This is a good and important question. My reading of the data suggests the following sketch of a response.
First, I wholly agree that in 2014 there are many emerging features of our lives and societies, including for example, the category of emergence, that are incompatible with our still being seen as a classic and pure form of a Modern/ Industrial culture and form of civilization. Apparently, there is evidence that we are already growing, at least to some degree, into something that is not just a new culture, but a new form of civilization. This, of course, is one of the possibilities to which I want to point. That this notion should come to play a major role in our public policy is an aspiration I wish to mindfully and heartily endorse.
Second, there is evidence that a culture does not shift from one form of civilization suddenly and completely, but slowly, unconsciously and incoherently. This implies that at any given time in history we have to ask of any given culture, “To what extent is it deeply coherent?” By ‘coherent’ I mean that the cognitive contents of the fundamental structures and patterns of its physical artifacts, thought patterns and imagination are essentially aligned and isomorphic; that they reflect and reinforce the same dominant mythic form of civilization. I raise the question of coherence because there are limits to how incoherent a culture can become and still be a well-functioning culture. Since the core of globalization is in fact Modern/Industrial Westernization, much of the societal disorder now readily seen around the world can be read in this light. There is a clash of civilizations going on around the world, but it is not the one that we have commonly taken it to be. See, for example, Samuel Huntington.10
Third, regarding any given society at any given time we need to learn to distinguish between two profoundly different types of diversity and incoherence. The first type of diversity arises because a society encounters artifacts, thoughts and mythic structures that, while different from its own, are from cultures that also exemplify the same form of civilization. Up until roughly 10,000 years ago, this type of diversity was the only type experienced by our species. Today, I think of encounters between the Mohawk and the Cree, or the modern Greeks and modern Germans.
The other type of diversity arises from encounters with cultures that exemplify a form of civilization different from one’s own. I note again that we now have four forms of civilization encountering one another. I think of encounters today between Americans and Chinese or European-rooted Canadians and Canadian Aboriginals. By and large these types of encounter do not go well. In large part this is because, while each can see that the other has a quite different culture, as yet, neither has the capacity to understand, much less grasp the significance of, the differences in their forms of civilization. Therefore, those engaged in such encounters are prone to systematically misconstrue the other and therefore the encounter with the other.
Finally, I must reinforce the fact that one can misunderstand one’s own experiences of cultural change without leaving home; without encountering others from cultures that exemplify a different form of civilization. The reason, of course, is that inappropriate conduct will almost certainly be an outcome when one is unable to discern which changes in one’s self and one’s culture are within the paradigm of one’s inherited form of civilization and which are paradigm bursting at the level of our form of civilization.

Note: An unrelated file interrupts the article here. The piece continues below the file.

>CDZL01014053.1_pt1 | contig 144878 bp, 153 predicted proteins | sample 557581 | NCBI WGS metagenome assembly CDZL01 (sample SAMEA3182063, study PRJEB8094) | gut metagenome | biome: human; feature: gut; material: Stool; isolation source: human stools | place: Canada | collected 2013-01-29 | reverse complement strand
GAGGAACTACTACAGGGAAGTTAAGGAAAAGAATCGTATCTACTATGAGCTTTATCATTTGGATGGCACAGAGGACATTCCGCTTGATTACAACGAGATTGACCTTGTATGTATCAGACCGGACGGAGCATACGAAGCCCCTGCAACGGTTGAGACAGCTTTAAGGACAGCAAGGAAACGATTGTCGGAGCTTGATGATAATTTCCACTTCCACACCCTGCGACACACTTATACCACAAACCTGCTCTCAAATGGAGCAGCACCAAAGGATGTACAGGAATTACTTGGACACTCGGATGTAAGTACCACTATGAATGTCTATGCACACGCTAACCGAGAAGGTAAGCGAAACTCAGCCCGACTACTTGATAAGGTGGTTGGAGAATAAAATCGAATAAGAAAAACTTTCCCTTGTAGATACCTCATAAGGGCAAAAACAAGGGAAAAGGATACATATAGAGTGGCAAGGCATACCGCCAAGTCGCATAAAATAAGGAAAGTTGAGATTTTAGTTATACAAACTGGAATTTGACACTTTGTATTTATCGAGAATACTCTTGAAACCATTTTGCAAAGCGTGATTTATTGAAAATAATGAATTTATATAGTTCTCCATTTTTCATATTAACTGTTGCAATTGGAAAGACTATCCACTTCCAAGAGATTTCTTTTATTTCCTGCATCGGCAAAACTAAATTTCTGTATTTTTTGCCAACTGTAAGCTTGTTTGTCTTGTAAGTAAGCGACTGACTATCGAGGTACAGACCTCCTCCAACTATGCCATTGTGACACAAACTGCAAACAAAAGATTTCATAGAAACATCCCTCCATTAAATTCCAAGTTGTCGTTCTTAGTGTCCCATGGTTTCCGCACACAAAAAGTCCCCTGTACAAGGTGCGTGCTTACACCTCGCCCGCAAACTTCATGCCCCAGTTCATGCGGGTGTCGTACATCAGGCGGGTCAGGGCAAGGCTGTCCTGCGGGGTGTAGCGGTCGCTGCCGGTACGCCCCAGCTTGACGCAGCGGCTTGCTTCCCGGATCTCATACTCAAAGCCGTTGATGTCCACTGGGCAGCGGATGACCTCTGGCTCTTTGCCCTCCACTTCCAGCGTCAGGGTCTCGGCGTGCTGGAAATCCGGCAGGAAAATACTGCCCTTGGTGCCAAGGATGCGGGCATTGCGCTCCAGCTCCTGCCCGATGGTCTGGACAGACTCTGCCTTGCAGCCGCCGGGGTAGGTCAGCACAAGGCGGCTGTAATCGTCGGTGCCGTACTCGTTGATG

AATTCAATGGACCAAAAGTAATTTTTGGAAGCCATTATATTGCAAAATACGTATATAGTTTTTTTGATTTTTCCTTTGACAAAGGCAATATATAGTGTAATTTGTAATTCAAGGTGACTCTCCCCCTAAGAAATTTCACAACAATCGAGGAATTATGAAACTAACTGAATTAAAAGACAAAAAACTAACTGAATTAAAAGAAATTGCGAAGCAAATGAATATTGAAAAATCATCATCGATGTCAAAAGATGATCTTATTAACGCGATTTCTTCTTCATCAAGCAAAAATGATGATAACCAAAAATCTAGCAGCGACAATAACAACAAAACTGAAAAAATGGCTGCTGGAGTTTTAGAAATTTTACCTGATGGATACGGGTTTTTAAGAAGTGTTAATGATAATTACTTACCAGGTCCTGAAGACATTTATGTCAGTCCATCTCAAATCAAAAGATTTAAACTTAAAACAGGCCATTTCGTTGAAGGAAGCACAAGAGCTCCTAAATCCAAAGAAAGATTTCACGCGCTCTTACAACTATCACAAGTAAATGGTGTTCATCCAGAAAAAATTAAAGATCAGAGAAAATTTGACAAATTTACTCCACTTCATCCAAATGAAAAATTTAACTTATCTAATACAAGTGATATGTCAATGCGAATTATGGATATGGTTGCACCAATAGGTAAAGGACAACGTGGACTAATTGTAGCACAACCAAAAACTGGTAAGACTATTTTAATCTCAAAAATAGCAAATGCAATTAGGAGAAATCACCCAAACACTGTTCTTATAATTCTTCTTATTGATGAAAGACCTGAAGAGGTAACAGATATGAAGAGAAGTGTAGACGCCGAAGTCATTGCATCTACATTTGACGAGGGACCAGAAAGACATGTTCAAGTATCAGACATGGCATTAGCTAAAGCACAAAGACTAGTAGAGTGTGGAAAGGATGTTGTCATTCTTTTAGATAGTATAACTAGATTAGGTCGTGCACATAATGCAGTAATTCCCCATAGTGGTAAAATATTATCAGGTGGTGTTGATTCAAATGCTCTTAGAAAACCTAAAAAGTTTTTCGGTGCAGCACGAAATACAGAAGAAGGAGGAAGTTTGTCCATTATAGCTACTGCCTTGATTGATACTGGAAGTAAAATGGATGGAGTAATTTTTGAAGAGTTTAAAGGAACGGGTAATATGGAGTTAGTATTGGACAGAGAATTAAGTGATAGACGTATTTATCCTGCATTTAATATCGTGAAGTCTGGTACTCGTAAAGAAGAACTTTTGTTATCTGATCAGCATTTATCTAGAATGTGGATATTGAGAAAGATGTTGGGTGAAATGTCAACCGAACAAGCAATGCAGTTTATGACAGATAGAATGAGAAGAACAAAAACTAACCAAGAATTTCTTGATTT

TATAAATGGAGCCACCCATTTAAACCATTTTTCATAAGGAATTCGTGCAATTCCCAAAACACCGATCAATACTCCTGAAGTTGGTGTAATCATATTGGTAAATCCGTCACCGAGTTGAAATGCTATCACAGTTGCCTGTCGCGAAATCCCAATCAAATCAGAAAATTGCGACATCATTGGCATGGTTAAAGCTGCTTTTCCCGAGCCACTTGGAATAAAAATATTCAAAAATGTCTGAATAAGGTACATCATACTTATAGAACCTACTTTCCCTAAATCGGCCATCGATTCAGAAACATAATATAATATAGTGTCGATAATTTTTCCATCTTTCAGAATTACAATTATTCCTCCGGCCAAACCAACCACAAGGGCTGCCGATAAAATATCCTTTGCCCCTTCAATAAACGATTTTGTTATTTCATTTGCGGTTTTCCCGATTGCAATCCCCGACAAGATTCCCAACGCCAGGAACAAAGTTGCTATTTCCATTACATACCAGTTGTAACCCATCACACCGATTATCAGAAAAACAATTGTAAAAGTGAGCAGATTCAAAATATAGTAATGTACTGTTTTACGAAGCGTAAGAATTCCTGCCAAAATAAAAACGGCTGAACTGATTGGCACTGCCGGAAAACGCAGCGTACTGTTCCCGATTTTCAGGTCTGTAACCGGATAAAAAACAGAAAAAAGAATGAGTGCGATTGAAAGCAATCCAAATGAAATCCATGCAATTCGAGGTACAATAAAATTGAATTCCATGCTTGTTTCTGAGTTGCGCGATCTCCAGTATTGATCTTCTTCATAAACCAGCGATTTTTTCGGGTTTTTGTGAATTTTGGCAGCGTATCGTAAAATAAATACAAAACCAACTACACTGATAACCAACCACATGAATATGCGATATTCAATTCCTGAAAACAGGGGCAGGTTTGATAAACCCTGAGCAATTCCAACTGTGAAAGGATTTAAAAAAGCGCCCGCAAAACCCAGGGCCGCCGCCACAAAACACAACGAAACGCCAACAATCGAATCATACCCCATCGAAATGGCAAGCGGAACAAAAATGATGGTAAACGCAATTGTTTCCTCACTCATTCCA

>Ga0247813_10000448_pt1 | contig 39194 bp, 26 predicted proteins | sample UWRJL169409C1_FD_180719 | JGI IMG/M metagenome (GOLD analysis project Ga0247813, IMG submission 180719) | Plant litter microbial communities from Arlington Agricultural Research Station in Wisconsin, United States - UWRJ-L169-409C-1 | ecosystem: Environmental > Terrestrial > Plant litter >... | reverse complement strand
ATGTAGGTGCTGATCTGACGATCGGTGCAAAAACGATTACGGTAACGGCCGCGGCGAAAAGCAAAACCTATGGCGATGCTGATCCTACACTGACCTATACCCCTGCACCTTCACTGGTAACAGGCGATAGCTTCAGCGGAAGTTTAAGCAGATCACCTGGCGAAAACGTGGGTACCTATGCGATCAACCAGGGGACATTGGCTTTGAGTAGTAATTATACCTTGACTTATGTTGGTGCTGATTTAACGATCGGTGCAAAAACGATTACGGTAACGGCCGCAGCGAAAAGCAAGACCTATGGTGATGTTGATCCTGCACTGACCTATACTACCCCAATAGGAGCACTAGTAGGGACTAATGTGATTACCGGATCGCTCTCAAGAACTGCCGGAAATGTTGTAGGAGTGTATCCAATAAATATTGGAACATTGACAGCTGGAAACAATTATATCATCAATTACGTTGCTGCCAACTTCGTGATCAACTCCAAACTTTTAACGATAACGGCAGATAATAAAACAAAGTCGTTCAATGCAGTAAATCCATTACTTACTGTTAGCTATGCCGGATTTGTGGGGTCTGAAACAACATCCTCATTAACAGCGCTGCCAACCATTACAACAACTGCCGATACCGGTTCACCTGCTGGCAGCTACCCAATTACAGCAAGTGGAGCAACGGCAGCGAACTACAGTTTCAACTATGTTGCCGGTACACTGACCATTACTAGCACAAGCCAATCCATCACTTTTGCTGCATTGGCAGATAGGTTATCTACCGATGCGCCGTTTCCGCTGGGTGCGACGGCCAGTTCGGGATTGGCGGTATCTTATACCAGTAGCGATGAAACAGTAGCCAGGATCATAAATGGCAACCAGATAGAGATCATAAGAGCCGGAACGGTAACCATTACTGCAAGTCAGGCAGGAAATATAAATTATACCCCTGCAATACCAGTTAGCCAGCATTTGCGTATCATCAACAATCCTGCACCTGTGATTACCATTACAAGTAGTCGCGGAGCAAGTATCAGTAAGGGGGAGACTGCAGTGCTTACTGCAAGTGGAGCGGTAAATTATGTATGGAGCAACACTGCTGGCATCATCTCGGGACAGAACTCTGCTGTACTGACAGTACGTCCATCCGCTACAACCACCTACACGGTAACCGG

Any serious journey that bills itself as a transition to a new society must keep these things in mind.
Or so it seems to me.
- Rachael Beddoe, et al: “Overcoming systemic roadblocks to sustainability: The evolutionary redesign of worldviews, institutions, and technologies.” Proceeding of the National Academy of Science (USA) vol. 106, no. 8, February 24, 2009.
- Paul R. Ehrlich and Anne H. Ehrlich: “Can the Collapse of Civilization be Avoided.” Proceedings of the Royal Society B, 2013 http://rspb.royalsocietypublishing.org/content/280/1754/20122845.full.pdf
- Oxford Universal Dictionary (Oxford: Oxford University press, 1955).
- Margret Masterman, “The Nature of a Paradigm,” in Imre Lakatos and Alan Musgrave, Criticism and the Growth of Knowledge Proceedings of the 1965 International Colloquium in the Philosophy of Science (Cambridge: Cambridge University Press, 1970), 59 -90.
- Ruben Nelson, “Extending Foresight: The Case for and Nature of Foresight 2.0,” Futures 42, no. 4 (2010): 282–294.
- Thomas Homer-Dixon: “The Great Transformation: Climate Change as Cultural Change.” Keynote address, to a conference with the same title, Essen Germany, June 8, 2009. http://www.homerdixon.com/2009/06/08/the-great-transformation-climate-change-as-cultural-change/
- John Michael Greer, The Long Descent: A Users Guide to the End of the Industrial Age (Gabriola Island: New Society Publishers, 2008).
- Samuel P Huntington, The Clash of Civilizations and the Remaking of the World Order (New York: Simon and Schuster, 1996)http://www.hks.harvard.edu/fs/pnorris/Acrobat/Huntington_Clash.pdf
- Northrop Frye, “The Critical Path: An Essay on the Social Context of Literary Criticism” Daedalus 99, No. 2 (1970): 268-342.
- Huntington, The Clash of Civilizations (New York: Simon and Schuster, 1996) http://www.hks.harvard.edu/fs/pnorris/Acrobat/Huntington_Clash.pdf
ABOUT THE AUTHOR
Ruben Nelson is Executive Director, Foresight Canada, and Fellow, World Academy of Art and Science.